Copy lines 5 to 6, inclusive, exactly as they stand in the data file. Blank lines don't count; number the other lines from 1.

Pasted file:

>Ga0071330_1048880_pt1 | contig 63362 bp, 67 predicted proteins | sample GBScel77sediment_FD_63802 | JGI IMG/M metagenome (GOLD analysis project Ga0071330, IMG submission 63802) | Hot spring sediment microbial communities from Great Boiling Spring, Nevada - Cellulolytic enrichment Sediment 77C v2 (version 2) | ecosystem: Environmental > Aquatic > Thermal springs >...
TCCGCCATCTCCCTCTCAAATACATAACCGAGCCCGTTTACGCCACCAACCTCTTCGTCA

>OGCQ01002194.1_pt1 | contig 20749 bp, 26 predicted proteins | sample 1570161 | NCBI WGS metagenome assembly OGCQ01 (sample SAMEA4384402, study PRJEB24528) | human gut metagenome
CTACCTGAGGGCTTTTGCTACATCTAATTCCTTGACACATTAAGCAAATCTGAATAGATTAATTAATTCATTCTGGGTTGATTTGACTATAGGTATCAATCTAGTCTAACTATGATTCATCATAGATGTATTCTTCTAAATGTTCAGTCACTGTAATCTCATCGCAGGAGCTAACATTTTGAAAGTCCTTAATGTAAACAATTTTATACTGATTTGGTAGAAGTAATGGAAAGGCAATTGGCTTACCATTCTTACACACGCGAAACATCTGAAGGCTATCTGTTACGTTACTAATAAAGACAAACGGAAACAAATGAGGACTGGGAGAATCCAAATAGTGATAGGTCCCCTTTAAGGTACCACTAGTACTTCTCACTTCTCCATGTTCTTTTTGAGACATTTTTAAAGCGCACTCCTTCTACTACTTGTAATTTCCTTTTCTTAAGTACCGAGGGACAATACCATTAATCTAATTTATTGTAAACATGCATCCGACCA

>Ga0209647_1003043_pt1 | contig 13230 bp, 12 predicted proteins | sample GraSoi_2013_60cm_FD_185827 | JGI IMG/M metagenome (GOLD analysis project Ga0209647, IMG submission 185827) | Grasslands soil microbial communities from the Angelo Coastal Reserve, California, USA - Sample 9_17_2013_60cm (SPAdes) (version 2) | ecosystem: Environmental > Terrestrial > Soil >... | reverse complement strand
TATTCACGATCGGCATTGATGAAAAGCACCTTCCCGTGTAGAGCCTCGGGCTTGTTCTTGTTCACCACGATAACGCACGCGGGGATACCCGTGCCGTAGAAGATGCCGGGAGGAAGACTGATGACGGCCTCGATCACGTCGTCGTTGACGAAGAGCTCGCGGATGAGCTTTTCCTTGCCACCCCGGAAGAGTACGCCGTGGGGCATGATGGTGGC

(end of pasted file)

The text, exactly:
>Ga0209647_1003043_pt1 | contig 13230 bp, 12 predicted proteins | sample GraSoi_2013_60cm_FD_185827 | JGI IMG/M metagenome (GOLD analysis project Ga0209647, IMG submission 185827) | Grasslands soil microbial communities from the Angelo Coastal Reserve, California, USA - Sample 9_17_2013_60cm (SPAdes) (version 2) | ecosystem: Environmental > Terrestrial > Soil >... | reverse complement strand
TATTCACGATCGGCATTGATGAAAAGCACCTTCCCGTGTAGAGCCTCGGGCTTGTTCTTGTTCACCACGATAACGCACGCGGGGATACCCGTGCCGTAGAAGATGCCGGGAGGAAGACTGATGACGGCCTCGATCACGTCGTCGTTGACGAAGAGCTCGCGGATGAGCTTTTCCTTGCCACCCCGGAAGAGTACGCCGTGGGGCATGATGGTGGC